CO2 emissions in the us plunge to 1994 levels as natural gas booms

Proponents of natural gas, or methane in its purest form, say it is cleaner than coal and oil, lacks the PR problems and toxic waste byproducts of nuclear, and more efficiently produces electricity than sustainable sources. It is abundant and, in recent years, cheap. Is natural gas the future of energy production, a risky stop-gap measure to energy independence and cleaner energy, or simply overhyped?
Whatever your opinion on the matter, natural gas is asserting itself into the energy mix. David Crane, CEO of NRG Energy, told the WSJ’s ECO:nomics conference, “Natural gas is in the process of wiping out the coal industry, and it’s wiping out the nuclear industry quicker than we thought.”
Last year natural gas prices significantly undercut coal prices. The spread between coal and natural gas has narrowed in the beginning of 2013 as gas prices jumped. But the longer trend shows rising natural gas use in electricity generation.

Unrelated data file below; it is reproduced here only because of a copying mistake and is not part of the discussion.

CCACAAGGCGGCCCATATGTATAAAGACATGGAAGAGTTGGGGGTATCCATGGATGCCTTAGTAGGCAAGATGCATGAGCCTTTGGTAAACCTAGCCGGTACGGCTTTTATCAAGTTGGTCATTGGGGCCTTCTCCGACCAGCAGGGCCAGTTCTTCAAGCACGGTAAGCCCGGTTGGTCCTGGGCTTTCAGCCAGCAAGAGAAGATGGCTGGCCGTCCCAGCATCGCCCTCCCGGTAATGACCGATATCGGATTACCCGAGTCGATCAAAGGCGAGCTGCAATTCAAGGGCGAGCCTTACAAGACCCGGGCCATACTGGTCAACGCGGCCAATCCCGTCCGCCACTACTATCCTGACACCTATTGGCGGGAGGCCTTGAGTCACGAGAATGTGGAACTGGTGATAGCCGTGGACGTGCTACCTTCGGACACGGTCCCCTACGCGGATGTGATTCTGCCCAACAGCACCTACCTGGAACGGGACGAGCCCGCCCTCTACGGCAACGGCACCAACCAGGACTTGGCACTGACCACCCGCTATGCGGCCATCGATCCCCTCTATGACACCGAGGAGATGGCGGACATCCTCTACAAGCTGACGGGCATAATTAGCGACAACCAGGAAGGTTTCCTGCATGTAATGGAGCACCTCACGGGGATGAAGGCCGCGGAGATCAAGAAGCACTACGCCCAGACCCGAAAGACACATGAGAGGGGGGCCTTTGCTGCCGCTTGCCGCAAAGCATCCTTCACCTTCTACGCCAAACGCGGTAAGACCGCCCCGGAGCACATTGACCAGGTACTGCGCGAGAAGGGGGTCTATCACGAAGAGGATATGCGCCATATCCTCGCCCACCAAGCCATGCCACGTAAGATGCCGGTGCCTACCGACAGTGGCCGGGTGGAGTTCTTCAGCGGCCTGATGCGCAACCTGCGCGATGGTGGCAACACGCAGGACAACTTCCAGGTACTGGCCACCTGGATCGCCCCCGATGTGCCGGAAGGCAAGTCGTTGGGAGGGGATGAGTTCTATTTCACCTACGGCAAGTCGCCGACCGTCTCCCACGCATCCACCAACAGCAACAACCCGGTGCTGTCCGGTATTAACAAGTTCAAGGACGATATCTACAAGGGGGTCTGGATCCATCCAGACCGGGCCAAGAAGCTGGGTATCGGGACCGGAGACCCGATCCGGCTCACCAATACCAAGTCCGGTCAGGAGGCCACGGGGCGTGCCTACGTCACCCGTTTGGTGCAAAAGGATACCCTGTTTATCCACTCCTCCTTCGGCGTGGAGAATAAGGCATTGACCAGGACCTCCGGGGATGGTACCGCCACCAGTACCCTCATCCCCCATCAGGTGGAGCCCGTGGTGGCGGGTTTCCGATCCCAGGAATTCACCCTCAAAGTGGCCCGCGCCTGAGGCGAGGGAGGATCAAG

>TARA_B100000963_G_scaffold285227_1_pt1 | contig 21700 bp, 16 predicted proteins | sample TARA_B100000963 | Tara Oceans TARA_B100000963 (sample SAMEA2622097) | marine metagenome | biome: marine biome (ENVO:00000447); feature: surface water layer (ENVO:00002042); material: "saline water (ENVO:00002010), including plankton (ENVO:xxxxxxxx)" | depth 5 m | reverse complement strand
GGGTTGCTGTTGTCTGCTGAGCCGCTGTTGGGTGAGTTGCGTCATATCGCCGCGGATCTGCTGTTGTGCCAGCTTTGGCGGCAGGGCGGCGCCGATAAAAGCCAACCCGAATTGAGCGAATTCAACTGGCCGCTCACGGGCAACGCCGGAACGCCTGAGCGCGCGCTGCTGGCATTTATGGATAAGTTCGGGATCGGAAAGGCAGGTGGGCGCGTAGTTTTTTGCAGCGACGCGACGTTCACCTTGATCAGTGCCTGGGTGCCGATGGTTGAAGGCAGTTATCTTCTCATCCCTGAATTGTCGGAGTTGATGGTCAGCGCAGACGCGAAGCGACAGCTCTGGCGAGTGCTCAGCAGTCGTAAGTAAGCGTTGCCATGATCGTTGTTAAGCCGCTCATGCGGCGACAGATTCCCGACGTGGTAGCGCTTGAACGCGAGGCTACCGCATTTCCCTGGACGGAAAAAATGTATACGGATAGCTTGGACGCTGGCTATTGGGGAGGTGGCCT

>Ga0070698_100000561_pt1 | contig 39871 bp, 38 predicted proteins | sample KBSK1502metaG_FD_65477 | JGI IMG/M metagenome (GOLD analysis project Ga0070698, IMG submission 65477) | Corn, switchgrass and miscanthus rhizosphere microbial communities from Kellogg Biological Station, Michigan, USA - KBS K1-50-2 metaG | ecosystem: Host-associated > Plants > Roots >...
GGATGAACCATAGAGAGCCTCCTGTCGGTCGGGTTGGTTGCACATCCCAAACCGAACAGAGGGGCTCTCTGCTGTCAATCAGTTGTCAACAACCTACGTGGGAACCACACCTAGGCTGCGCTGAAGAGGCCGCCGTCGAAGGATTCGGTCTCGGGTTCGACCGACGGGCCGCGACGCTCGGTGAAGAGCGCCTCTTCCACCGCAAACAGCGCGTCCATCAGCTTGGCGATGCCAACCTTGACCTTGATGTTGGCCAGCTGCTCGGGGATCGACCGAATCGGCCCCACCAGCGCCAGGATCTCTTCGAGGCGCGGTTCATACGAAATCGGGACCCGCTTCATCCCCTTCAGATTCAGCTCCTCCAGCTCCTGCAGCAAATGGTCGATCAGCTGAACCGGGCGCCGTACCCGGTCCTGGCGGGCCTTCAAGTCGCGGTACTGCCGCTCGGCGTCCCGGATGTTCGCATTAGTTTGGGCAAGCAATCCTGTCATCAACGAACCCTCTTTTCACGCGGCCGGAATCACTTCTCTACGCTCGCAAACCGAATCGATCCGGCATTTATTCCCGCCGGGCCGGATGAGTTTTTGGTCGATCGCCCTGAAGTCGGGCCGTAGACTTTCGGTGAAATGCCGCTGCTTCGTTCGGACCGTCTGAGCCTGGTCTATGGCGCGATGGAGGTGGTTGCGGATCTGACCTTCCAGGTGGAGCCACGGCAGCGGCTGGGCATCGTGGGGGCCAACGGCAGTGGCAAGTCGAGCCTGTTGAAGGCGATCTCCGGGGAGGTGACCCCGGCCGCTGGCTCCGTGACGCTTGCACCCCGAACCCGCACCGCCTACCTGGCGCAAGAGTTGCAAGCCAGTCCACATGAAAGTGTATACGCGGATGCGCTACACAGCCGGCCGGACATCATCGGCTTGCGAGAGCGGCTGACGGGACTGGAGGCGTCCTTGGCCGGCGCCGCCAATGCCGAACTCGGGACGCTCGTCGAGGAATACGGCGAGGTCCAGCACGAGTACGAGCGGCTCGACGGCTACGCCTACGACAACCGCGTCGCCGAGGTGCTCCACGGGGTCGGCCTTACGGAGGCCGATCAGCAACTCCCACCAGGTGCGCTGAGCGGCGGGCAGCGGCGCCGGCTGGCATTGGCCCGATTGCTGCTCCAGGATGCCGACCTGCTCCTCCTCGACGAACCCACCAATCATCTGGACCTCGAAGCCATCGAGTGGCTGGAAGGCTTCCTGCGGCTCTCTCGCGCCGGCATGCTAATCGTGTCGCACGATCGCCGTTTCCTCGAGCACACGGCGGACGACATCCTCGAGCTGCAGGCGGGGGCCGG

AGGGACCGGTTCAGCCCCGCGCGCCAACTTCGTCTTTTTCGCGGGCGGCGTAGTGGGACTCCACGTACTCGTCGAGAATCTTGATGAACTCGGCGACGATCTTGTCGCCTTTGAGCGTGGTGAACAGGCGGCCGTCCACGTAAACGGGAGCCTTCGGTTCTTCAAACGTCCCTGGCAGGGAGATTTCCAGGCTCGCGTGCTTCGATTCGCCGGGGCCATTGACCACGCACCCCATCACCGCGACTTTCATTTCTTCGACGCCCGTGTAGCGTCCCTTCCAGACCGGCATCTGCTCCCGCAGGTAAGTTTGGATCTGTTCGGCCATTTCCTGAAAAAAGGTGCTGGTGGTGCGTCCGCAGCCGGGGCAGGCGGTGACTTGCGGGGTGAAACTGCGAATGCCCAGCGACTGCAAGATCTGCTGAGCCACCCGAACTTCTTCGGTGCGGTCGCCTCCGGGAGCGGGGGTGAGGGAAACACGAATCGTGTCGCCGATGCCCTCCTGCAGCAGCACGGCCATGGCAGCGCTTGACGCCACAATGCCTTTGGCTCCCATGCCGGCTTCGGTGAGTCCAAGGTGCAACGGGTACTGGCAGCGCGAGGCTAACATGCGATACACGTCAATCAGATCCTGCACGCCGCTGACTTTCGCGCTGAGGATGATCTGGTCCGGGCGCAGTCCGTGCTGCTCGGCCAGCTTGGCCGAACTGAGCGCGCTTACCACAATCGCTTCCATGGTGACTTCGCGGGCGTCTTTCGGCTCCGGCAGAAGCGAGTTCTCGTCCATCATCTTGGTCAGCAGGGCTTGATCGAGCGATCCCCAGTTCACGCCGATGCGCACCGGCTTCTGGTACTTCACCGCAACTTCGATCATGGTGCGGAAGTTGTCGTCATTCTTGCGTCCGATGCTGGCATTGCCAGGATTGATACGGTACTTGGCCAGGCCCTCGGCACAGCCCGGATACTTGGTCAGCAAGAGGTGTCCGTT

30% of US electricity is now generated from natural gas compared to 16% in 2000, while coal-based electricity is down to 38% from 52% in 2000. Some of coal’s decline may be due to a 3% rise in renewables, but the nearly doubling of natural gas use is clearly a central driver.
This switch from coal to natural gas—which releases 50% less CO2 than coal when burned—may be an important reason CO2 emissions in the US fell -12% from their 2005 high to 1994 levels at the end of 2012.